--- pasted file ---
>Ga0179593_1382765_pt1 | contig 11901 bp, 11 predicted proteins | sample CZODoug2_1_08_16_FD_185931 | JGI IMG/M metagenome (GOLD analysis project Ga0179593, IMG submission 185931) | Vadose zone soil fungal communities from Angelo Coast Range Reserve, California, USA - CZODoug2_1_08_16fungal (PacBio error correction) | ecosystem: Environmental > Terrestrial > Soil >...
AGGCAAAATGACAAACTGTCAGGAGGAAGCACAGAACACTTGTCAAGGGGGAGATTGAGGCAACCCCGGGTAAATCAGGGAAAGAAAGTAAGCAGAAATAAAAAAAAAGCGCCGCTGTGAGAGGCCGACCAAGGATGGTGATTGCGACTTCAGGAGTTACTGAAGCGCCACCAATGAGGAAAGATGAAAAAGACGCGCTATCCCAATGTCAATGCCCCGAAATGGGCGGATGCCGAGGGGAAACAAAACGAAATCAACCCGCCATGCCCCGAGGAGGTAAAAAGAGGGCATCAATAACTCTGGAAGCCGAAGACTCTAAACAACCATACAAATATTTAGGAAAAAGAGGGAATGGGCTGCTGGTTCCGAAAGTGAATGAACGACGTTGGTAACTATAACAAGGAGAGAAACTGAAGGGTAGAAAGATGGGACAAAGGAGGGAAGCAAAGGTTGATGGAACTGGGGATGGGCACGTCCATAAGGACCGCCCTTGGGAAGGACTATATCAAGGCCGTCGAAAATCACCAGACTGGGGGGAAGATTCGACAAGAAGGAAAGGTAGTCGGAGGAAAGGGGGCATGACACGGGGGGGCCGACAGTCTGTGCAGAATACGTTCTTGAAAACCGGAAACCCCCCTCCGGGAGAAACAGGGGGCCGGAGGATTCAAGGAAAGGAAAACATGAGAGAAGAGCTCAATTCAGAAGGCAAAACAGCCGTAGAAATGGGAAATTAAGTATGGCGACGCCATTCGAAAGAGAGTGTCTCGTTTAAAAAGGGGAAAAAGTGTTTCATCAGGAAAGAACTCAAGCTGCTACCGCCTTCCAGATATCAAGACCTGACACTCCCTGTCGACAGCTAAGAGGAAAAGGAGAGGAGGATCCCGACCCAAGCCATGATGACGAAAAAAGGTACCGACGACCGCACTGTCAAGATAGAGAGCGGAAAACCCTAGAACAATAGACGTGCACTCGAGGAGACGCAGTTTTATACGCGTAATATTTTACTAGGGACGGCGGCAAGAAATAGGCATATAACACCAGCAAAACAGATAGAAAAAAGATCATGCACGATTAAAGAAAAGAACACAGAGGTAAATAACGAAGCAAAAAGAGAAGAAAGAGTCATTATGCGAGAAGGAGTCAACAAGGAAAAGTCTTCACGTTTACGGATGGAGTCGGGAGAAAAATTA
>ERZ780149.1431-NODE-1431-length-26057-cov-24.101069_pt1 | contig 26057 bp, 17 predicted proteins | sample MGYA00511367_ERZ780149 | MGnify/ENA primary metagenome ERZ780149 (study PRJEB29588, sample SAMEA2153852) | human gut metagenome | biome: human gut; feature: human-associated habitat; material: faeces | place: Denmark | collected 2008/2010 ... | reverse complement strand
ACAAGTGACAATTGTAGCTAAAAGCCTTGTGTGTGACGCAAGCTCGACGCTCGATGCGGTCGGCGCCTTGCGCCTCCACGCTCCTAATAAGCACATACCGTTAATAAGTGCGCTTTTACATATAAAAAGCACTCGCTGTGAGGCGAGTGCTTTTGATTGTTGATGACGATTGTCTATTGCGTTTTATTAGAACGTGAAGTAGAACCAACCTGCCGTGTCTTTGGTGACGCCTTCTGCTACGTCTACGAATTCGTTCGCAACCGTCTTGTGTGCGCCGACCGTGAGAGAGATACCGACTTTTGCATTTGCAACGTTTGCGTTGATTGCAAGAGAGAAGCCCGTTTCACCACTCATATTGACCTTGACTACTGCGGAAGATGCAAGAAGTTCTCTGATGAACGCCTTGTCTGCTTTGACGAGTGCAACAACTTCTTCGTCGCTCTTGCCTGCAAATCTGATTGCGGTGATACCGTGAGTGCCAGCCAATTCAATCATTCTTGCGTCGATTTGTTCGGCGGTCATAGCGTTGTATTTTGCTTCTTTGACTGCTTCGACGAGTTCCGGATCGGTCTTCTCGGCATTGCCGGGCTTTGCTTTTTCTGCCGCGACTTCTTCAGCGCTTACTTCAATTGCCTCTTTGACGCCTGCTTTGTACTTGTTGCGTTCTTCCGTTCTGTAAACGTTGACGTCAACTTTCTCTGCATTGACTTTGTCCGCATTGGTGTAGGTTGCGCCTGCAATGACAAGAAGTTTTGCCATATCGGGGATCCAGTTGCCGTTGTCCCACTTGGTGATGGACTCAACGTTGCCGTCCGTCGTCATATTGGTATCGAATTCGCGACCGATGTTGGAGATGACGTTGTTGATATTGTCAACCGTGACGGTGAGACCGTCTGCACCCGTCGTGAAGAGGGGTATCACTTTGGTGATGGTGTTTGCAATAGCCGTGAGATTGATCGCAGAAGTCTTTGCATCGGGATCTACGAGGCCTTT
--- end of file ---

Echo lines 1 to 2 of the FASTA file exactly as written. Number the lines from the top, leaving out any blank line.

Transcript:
>Ga0179593_1382765_pt1 | contig 11901 bp, 11 predicted proteins | sample CZODoug2_1_08_16_FD_185931 | JGI IMG/M metagenome (GOLD analysis project Ga0179593, IMG submission 185931) | Vadose zone soil fungal communities from Angelo Coast Range Reserve, California, USA - CZODoug2_1_08_16fungal (PacBio error correction) | ecosystem: Environmental > Terrestrial > Soil >...
AGGCAAAATGACAAACTGTCAGGAGGAAGCACAGAACACTTGTCAAGGGGGAGATTGAGGCAACCCCGGGTAAATCAGGGAAAGAAAGTAAGCAGAAATAAAAAAAAAGCGCCGCTGTGAGAGGCCGACCAAGGATGGTGATTGCGACTTCAGGAGTTACTGAAGCGCCACCAATGAGGAAAGATGAAAAAGACGCGCTATCCCAATGTCAATGCCCCGAAATGGGCGGATGCCGAGGGGAAACAAAACGAAATCAACCCGCCATGCCCCGAGGAGGTAAAAAGAGGGCATCAATAACTCTGGAAGCCGAAGACTCTAAACAACCATACAAATATTTAGGAAAAAGAGGGAATGGGCTGCTGGTTCCGAAAGTGAATGAACGACGTTGGTAACTATAACAAGGAGAGAAACTGAAGGGTAGAAAGATGGGACAAAGGAGGGAAGCAAAGGTTGATGGAACTGGGGATGGGCACGTCCATAAGGACCGCCCTTGGGAAGGACTATATCAAGGCCGTCGAAAATCACCAGACTGGGGGGAAGATTCGACAAGAAGGAAAGGTAGTCGGAGGAAAGGGGGCATGACACGGGGGGGCCGACAGTCTGTGCAGAATACGTTCTTGAAAACCGGAAACCCCCCTCCGGGAGAAACAGGGGGCCGGAGGATTCAAGGAAAGGAAAACATGAGAGAAGAGCTCAATTCAGAAGGCAAAACAGCCGTAGAAATGGGAAATTAAGTATGGCGACGCCATTCGAAAGAGAGTGTCTCGTTTAAAAAGGGGAAAAAGTGTTTCATCAGGAAAGAACTCAAGCTGCTACCGCCTTCCAGATATCAAGACCTGACACTCCCTGTCGACAGCTAAGAGGAAAAGGAGAGGAGGATCCCGACCCAAGCCATGATGACGAAAAAAGGTACCGACGACCGCACTGTCAAGATAGAGAGCGGAAAACCCTAGAACAATAGACGTGCACTCGAGGAGACGCAGTTTTATACGCGTAATATTTTACTAGGGACGGCGGCAAGAAATAGGCATATAACACCAGCAAAACAGATAGAAAAAAGATCATGCACGATTAAAGAAAAGAACACAGAGGTAAATAACGAAGCAAAAAGAGAAGAAAGAGTCATTATGCGAGAAGGAGTCAACAAGGAAAAGTCTTCACGTTTACGGATGGAGTCGGGAGAAAAATTA